I am the state and the state is me

The UAE between the rule of law and the rule of the president

15 Sep 2021
The UAE between the rule of law and the rule of the president

On September 13 of each year, the world celebrates International Law Day, to emphasize the role of law in state-building and to recognize its importance to society. The way countries and legislative institutions around the world celebrate this day varies, but they too choose an important theme of law or the legal system to highlight. 
There is no doubt that an international day dedicated to law reflects the great importance that law has acquired in today's world and also sheds more light on the concept of the rule of law, which has become one of the most important criteria to measure States' respect for rights and freedoms. 
The concept of the rule of law is a concept of Western origin that refers to the constitutional state in which the law applies to all without exception. The constitution must contain limitations that prevent arbitrary government practices. 
Unfortunately, the rule of law or the rule of law in the UAE is only a buzzword for the media because the UAE still lacks most of the elements of a rule of law. In fact, the word law is one of the terms that most provoke and anger the UAE authorities. 
worth to mention two examples to point out the reality of law in the UAE. The first: when 133 Emirati citizens wrote a petition to the President Sheikh Khalifa bin Zayed Al Nahyan on March 3, 2011, calling on him to make constitutional and legal amendments that would lead to the separation of the three powers and establish an independent legislative authority, the UAE authorities responded by arresting them and charging them with treason.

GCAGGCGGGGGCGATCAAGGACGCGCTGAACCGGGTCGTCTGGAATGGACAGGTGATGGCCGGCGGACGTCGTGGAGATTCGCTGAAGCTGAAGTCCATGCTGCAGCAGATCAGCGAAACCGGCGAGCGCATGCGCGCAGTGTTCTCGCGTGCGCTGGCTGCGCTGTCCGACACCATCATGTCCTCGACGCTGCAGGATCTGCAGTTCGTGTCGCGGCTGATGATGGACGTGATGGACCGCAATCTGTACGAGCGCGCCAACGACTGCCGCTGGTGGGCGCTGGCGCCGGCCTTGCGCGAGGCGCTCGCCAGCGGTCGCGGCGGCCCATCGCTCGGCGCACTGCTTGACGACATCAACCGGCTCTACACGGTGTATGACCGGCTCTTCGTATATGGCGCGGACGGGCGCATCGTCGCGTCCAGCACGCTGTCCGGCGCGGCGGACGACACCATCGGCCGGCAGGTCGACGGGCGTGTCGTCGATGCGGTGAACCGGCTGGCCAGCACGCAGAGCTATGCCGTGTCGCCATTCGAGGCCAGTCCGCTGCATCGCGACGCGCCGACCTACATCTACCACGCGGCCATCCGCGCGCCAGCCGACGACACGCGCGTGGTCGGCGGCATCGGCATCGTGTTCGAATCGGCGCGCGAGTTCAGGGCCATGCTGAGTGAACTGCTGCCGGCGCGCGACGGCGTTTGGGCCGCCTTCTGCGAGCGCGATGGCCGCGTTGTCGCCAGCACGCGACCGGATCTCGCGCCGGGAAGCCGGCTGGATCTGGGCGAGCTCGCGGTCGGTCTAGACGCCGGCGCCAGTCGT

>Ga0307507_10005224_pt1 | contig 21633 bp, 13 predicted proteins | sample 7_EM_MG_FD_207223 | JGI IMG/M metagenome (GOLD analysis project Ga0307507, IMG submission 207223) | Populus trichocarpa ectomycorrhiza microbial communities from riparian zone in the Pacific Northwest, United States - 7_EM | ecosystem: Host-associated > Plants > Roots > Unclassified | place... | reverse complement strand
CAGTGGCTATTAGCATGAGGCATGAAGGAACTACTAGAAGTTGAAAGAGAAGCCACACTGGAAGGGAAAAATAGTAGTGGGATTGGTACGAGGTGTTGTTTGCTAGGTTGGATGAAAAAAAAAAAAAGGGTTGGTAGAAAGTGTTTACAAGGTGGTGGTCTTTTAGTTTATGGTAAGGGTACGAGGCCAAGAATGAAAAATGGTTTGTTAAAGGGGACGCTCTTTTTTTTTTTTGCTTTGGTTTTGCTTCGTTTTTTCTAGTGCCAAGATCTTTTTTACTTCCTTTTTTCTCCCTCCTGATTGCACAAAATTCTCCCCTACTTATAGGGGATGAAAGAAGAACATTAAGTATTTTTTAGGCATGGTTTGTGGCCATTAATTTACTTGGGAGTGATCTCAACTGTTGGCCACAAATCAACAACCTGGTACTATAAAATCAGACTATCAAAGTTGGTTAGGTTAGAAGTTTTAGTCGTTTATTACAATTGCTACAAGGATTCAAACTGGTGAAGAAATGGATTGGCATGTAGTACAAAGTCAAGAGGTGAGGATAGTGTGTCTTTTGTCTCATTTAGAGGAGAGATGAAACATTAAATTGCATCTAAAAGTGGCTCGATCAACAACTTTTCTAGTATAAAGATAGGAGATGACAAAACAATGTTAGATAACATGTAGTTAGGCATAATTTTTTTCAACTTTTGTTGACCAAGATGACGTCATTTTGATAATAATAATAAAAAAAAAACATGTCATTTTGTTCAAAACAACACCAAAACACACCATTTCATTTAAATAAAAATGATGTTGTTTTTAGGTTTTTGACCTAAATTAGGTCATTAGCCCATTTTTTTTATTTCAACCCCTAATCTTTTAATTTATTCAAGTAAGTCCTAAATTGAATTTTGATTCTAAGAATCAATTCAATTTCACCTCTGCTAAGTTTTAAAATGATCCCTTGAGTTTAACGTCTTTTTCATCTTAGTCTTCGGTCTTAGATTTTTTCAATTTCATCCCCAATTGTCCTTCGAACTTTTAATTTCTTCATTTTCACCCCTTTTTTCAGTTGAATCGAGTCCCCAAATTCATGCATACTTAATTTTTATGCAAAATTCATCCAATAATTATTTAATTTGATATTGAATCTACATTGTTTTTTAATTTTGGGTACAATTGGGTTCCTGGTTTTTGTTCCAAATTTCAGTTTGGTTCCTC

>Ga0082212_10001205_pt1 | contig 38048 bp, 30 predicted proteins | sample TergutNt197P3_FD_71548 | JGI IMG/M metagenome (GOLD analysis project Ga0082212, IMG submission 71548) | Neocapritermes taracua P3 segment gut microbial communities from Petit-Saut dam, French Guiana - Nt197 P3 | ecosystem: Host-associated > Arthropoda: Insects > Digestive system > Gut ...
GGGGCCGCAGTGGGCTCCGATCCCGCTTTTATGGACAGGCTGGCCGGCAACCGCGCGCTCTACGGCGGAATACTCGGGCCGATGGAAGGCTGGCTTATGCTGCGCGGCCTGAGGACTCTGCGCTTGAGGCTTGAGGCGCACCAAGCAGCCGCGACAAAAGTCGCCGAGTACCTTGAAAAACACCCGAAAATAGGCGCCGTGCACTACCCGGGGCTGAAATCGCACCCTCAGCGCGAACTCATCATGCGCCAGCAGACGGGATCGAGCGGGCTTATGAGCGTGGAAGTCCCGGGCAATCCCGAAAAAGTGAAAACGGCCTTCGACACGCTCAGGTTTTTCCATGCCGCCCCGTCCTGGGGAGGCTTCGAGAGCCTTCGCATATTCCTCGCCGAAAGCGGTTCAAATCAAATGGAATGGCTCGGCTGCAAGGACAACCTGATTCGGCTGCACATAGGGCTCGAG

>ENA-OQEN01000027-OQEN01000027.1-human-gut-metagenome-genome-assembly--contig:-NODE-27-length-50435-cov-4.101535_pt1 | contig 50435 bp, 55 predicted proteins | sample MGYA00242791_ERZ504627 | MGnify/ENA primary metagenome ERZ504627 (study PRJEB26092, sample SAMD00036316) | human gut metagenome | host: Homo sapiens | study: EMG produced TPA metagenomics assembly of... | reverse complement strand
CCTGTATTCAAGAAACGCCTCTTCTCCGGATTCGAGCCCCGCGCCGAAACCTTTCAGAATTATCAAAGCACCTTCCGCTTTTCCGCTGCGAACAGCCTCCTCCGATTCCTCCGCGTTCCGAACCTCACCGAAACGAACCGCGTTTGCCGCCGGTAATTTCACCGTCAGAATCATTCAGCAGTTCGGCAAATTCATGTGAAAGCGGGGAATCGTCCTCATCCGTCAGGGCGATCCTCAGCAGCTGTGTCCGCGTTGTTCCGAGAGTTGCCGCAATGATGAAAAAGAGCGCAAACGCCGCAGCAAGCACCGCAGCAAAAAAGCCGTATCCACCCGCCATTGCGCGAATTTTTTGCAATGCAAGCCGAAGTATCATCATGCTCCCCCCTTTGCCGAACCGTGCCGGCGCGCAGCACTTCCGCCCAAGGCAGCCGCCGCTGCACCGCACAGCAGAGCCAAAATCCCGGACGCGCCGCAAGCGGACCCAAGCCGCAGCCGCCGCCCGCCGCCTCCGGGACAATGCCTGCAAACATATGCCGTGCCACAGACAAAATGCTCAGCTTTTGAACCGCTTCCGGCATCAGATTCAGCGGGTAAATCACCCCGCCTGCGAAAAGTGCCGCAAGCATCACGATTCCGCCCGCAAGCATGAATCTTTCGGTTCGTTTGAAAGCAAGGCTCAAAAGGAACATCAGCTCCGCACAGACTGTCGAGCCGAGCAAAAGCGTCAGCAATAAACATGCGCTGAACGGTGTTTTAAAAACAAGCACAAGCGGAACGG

Among those arrested by the UAE authorities are 7 citizens from the elite legal and judicial community in the Arab world and the UAE, they are: Judge Khamis Al-Sam Al-Zeyoudi , Judge Ahmed Al-Zaabi, Judge Muhammad Al-Abdouli, Dr. Hadef Al-Owais, Dr. Muhammad Al-Roken, lawyer Salem Hamdoun Al-Shehhi, lawyer Ali Al-Kindi. Noting that they are still languishing in Emirati prisons for more than 9 years. 
The second position is that of the director of the security department of the Al-Wathba prison, Major Ibrahim Al-Hammadi, who responded to the detainees' demand to implement the law by saying, "We do not have a law, we put it in the drawer and closed it, you do what we say, you have no right to anything, from Whoever does not follow orders will have his head cut off". 
Perhaps Al Hammadi's words sum up the reality of law in the United Arab Emirates and reflect the UAE authorities' view of law. The UAE authorities consider themselves to be the law. Therefore, they do not act according to the laws, but it is the laws that act according to their will. 
These positions reflect not only the practice of the Emirati authorities, but also the structure of the UAE state, which lacks the foundations of the rule of law in its literal sense. The president combines in his hands the three powers, executive, legislative and judicial, with no checks and balances on him. 
According to the UAE Constitution, the president is the one who appoints the members of the government (the executive authority ), which makes laws (the legislative) and who appoints judges (the judicial). Moreover, in the Emirates, there is no parliament but an advisory body called "National Council". Although it is advisory and has no supervisory or legislative powers, half of the members of the body are appointed. 
Therefore, the Emirati president can easily repeat the famous phrase of the Frenchman King Louis XIV : "I am the state and the state is me."